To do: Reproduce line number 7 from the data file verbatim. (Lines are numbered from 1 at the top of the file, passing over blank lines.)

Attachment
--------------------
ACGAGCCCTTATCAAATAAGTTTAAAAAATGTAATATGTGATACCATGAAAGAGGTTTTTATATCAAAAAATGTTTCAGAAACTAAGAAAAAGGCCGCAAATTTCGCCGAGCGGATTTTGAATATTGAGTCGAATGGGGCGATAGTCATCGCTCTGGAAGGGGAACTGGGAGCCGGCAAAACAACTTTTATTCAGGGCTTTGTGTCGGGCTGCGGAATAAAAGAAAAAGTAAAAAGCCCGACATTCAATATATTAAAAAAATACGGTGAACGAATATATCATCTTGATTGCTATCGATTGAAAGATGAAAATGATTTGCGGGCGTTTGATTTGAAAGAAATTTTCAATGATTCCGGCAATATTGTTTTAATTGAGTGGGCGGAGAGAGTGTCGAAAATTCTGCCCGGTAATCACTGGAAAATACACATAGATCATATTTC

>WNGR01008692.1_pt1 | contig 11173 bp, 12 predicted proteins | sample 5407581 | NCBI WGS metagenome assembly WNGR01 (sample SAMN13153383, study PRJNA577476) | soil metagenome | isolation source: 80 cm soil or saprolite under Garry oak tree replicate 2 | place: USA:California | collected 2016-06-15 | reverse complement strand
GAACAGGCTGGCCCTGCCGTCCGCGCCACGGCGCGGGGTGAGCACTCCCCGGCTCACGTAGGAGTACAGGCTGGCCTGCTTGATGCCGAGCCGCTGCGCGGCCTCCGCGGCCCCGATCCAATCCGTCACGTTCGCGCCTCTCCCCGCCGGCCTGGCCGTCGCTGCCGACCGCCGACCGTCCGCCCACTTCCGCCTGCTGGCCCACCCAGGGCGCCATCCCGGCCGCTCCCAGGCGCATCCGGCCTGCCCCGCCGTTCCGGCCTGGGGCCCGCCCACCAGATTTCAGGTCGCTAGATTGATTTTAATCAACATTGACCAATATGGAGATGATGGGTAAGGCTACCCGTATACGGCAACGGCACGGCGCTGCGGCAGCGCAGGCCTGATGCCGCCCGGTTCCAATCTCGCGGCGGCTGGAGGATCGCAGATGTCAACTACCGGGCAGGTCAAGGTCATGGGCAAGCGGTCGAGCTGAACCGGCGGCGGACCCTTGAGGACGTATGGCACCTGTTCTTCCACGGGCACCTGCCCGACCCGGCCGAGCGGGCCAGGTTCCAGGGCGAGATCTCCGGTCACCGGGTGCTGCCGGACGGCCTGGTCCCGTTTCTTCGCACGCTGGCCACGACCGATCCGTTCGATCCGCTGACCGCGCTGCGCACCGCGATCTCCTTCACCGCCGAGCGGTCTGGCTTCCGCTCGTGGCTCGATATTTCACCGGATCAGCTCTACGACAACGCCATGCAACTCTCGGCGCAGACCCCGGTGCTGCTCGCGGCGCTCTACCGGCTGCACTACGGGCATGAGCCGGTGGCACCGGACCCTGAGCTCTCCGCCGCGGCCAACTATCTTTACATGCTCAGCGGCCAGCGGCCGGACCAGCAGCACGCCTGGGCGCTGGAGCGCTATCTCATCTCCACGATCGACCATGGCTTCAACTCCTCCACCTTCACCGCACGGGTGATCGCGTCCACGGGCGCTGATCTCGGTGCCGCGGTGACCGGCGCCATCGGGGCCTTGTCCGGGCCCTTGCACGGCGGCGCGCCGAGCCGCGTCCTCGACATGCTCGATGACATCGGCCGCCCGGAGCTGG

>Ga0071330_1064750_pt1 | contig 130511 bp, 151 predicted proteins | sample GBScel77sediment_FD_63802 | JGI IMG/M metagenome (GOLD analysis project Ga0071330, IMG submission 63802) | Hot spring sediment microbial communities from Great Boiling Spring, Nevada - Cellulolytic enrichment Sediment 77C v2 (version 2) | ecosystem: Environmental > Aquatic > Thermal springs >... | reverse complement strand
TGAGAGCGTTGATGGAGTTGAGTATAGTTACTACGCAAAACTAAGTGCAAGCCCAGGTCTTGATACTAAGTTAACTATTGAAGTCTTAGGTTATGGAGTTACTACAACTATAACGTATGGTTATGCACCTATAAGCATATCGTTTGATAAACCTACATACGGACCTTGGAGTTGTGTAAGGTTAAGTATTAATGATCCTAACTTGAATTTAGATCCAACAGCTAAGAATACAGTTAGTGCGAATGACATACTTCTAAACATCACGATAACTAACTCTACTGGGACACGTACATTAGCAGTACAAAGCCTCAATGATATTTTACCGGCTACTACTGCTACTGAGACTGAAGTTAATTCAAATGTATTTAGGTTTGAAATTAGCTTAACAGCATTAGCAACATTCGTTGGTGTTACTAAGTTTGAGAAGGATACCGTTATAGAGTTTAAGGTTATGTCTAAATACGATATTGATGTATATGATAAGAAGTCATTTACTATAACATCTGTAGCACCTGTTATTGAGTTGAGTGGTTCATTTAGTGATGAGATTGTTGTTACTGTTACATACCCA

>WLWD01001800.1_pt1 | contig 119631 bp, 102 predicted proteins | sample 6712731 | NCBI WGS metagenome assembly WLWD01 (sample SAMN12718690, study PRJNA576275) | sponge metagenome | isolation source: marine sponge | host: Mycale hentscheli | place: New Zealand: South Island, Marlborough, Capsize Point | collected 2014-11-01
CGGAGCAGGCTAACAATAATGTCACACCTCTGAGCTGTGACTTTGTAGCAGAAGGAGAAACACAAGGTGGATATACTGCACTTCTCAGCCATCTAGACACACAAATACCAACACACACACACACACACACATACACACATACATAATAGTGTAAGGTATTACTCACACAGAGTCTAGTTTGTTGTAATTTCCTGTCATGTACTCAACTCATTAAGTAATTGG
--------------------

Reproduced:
CGGAGCAGGCTAACAATAATGTCACACCTCTGAGCTGTGACTTTGTAGCAGAAGGAGAAACACAAGGTGGATATACTGCACTTCTCAGCCATCTAGACACACAAATACCAACACACACACACACACACACATACACACATACATAATAGTGTAAGGTATTACTCACACAGAGTCTAGTTTGTTGTAATTTCCTGTCATGTACTCAACTCATTAAGTAATTGG